Hepatitis B management requires that nurses acquire and keep updated knowledges on the indicated therapies and its correct management regarding education, counselling, treatment adherence and identification of secondary effects61.

Nursing professionals are key elements in the treatment and management of diseases such as Hepatitis C. Counselling and educational skills as well as an ability to serve as a liason between patients and healthcare providers are necessary to improve the communication on monitoring and the treatment of this disease62. Therapeutic education provided by expert nurses increase the response of patients in the treatment of hepatitis C63. In order to ensure these assistance performances nurses need continuing education on the disease to improve their knowledge and limit the doubts concerning the management and control of the infection64.

Another particular situation that correctional nurses face is the causes of aggressive episodes, which are widespread and due to varied reasons concerning the prison regimen, legal, clinical and/or social factors26. These are the so called borderline situations: "The final state a person encounters at a certain point of impulsivity, mental disorder and/or demand that should not be met since doing so would endanger his/her life or that of others"1. These include the following: selfharm, hunger thirst or medication strike, body-packer/ body-stuffer, riots and upsrisings, which call for urgent health actions, planned and decisive where active communication between surveillance and healthcare teams is needed1.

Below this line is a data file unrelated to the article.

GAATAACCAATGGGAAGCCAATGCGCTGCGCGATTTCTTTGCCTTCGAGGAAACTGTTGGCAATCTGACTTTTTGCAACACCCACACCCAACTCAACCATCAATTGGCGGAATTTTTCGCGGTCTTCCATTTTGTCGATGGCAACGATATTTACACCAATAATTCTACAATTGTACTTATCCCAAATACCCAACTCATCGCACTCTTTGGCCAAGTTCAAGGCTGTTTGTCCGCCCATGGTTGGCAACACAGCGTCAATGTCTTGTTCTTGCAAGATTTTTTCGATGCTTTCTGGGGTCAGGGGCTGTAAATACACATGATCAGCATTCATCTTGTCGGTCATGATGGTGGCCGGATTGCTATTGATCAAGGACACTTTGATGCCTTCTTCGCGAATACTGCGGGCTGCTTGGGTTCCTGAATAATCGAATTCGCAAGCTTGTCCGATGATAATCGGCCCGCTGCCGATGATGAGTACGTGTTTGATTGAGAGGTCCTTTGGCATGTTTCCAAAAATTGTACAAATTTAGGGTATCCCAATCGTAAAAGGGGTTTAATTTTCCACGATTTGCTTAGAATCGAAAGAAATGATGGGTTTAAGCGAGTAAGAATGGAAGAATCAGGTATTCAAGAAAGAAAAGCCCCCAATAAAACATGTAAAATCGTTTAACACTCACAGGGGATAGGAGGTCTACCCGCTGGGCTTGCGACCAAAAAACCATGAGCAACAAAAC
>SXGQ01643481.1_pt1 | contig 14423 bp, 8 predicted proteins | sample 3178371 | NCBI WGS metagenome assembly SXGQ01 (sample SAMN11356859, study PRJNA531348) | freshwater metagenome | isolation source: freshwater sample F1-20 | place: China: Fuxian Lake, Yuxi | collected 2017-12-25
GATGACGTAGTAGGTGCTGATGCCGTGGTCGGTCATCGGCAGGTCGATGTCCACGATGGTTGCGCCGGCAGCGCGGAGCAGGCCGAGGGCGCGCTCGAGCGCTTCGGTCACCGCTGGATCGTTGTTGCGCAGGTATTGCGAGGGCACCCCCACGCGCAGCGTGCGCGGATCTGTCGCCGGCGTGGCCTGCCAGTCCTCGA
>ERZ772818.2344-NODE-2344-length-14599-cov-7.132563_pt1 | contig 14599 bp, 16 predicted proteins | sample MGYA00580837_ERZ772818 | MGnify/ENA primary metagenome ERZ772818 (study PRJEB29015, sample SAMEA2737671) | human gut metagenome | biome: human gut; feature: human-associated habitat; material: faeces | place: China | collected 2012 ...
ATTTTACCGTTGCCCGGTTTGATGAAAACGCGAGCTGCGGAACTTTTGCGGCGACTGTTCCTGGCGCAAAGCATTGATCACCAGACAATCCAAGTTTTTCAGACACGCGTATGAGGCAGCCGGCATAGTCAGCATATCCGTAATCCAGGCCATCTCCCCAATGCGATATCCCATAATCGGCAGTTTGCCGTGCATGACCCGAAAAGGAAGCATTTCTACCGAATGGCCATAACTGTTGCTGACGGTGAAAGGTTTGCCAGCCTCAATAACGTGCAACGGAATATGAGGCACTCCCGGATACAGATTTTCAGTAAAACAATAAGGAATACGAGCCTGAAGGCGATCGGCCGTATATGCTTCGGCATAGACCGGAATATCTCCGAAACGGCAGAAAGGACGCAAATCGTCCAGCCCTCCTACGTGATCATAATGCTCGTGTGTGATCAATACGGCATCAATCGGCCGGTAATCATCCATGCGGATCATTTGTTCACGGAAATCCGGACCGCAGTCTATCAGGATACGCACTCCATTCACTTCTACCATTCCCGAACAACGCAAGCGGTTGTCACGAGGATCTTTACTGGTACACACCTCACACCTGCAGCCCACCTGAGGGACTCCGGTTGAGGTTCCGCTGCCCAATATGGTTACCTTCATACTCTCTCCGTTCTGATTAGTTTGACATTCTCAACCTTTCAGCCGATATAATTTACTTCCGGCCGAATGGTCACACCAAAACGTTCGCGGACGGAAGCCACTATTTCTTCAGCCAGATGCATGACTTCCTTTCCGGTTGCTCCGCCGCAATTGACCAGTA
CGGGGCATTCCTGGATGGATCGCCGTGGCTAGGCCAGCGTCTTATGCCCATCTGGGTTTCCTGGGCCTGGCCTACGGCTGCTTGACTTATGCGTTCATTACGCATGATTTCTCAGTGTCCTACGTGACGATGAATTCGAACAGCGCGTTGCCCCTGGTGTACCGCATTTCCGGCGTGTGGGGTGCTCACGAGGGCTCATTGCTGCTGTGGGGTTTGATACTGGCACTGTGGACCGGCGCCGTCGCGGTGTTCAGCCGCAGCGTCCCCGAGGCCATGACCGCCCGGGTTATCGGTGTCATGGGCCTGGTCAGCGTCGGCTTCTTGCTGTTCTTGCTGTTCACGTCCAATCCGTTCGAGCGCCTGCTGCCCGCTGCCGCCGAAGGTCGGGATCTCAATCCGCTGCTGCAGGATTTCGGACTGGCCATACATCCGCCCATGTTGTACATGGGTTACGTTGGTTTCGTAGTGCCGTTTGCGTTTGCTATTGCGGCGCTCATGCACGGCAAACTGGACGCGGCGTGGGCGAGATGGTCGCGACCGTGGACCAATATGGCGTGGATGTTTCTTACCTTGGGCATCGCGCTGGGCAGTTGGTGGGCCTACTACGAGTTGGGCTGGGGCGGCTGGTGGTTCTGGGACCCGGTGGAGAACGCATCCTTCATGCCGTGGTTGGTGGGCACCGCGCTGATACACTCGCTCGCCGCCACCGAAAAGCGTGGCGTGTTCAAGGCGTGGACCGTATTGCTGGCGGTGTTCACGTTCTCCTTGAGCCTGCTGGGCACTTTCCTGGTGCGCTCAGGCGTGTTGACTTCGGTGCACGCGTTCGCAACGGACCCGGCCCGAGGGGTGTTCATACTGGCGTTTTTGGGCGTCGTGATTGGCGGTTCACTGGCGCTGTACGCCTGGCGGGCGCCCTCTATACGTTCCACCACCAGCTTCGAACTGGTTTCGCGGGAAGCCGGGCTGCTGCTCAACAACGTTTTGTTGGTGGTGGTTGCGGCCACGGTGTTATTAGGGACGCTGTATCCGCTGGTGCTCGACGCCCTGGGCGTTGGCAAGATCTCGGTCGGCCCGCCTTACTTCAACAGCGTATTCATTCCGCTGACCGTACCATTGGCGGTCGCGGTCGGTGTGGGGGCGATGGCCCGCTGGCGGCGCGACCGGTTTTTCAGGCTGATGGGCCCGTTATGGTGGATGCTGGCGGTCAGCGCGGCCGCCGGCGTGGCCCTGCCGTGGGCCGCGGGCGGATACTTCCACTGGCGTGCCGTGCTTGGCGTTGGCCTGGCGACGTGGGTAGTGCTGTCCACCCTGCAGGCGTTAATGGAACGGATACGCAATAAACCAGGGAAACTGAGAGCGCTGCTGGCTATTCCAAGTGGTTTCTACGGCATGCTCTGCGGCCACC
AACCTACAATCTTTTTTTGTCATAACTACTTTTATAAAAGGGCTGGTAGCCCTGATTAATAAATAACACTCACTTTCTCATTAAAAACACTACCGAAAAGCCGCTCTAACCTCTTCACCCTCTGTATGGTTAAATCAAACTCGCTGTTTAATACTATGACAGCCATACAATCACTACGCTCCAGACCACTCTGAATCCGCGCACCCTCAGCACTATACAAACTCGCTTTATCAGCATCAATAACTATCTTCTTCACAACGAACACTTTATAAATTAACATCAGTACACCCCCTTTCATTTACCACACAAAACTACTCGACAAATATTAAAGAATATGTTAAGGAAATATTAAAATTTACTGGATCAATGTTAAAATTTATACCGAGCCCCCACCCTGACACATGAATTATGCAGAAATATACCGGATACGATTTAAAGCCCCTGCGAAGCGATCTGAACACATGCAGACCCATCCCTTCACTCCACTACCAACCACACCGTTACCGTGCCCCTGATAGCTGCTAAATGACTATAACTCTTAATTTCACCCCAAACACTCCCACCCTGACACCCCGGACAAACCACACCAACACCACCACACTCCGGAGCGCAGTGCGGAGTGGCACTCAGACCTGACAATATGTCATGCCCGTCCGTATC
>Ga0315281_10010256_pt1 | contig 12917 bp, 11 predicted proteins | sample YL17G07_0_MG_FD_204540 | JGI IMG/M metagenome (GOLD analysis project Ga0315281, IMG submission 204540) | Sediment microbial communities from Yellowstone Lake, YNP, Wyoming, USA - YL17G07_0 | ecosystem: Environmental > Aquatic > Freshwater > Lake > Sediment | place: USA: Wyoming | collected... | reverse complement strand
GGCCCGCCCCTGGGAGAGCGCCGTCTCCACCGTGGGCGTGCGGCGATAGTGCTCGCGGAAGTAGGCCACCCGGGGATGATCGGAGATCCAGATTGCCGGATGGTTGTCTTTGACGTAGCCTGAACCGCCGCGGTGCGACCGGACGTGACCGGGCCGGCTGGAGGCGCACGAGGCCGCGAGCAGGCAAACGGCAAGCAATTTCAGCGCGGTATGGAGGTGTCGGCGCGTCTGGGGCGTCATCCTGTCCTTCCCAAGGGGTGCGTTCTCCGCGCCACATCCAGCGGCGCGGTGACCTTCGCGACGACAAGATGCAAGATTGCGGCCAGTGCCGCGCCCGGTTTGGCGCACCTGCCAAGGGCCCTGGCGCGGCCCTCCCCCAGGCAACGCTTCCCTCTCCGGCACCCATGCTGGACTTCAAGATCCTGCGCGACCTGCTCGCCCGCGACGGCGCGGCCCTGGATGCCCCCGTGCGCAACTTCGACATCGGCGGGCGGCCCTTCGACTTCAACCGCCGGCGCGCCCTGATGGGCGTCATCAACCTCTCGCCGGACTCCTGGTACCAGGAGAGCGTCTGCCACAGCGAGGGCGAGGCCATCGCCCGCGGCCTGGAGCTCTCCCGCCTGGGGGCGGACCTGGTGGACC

Providing assistance to patients deprived of their liberty, who suffer from communicable diseases, mental disorders, disabilities, drug abuse and borderline situations is an activity which calls for a series of knowledges, skills and procedures included in everyday’s routine of correctional nurses. Clearly nursing assistance in correctional facilities includes a wide range of pathologies, wider than that of primary healthcare. Thus, professionals developing their tasks in this context must have the appropriate knowledge on primary healthcare65 (chronic diseases such as diabetes, hypertension, coronary heart disease, heart failure and pulmonary disease) and further need to be trained in the appropriate knowledge, tools and resources to do so in a singular setting1.

Although the university degree in nursing does not include the areas needed for correctional nursing1 it is worth noting that several authors agree that correctional nursing faces a series of challenges that do not benefit from a specific training in conflict, legal system terminology and criminogenic factors66 all of which are specially relevant in this context. Nursing is based on the aim to negotiate the frontiers between the cultures of custody and care. This attitude implies complexe challenges and a series of limitations regarding the patient- nurse relationship67. Several authors12, 68 describe how providing care in correctional facilities requires specific knowledges, skills and experience.

Coll1 describes how there is no country that includes specific contents for correctional nurses in the training of general nurses and how there is only specifically regulated trining for correctional nurses only in two countries: USA and Spain. The American NCCHC issues since 1991 the Certified Correctional Healt Professional Registered Nurse (CCHP-RN). This broadens and looks into the areas and knowledges needed for nurses to be able to face the challenges of correctional healthcare. In Spain, the Facultat de Ciències de la Salut Blanquerna — Universitat Ramon Llull offers a qualification "University Expert in Correctional Nursing" since 2013. This aims at preparing nurses to provide comprehensive care to inmates and acquire the skills to detect, plan, intervene and assess the health needs of inmates in the following areas: mental health, communicable diseases, drug abuse, borderline situation, multiculturalism, correctional context, regulations and law.